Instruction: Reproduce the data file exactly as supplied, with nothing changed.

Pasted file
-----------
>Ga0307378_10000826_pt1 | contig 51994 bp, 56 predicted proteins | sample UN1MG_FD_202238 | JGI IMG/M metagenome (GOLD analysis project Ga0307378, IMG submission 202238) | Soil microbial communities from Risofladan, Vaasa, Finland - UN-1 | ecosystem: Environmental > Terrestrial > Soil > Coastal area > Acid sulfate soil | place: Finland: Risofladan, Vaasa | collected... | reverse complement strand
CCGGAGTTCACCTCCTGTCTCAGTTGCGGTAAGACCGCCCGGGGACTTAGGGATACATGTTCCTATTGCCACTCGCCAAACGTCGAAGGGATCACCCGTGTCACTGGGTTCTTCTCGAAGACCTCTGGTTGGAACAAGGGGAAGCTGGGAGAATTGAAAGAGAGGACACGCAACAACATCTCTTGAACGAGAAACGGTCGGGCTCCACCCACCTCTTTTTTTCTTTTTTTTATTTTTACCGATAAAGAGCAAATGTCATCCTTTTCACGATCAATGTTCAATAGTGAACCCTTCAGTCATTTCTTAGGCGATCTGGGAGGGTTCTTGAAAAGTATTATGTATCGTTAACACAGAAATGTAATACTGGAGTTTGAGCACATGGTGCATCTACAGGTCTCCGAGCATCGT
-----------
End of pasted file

>Ga0307378_10000826_pt1 | contig 51994 bp, 56 predicted proteins | sample UN1MG_FD_202238 | JGI IMG/M metagenome (GOLD analysis project Ga0307378, IMG submission 202238) | Soil microbial communities from Risofladan, Vaasa, Finland - UN-1 | ecosystem: Environmental > Terrestrial > Soil > Coastal area > Acid sulfate soil | place: Finland: Risofladan, Vaasa | collected... | reverse complement strand
CCGGAGTTCACCTCCTGTCTCAGTTGCGGTAAGACCGCCCGGGGACTTAGGGATACATGTTCCTATTGCCACTCGCCAAACGTCGAAGGGATCACCCGTGTCACTGGGTTCTTCTCGAAGACCTCTGGTTGGAACAAGGGGAAGCTGGGAGAATTGAAAGAGAGGACACGCAACAACATCTCTTGAACGAGAAACGGTCGGGCTCCACCCACCTCTTTTTTTCTTTTTTTTATTTTTACCGATAAAGAGCAAATGTCATCCTTTTCACGATCAATGTTCAATAGTGAACCCTTCAGTCATTTCTTAGGCGATCTGGGAGGGTTCTTGAAAAGTATTATGTATCGTTAACACAGAAATGTAATACTGGAGTTTGAGCACATGGTGCATCTACAGGTCTCCGAGCATCGT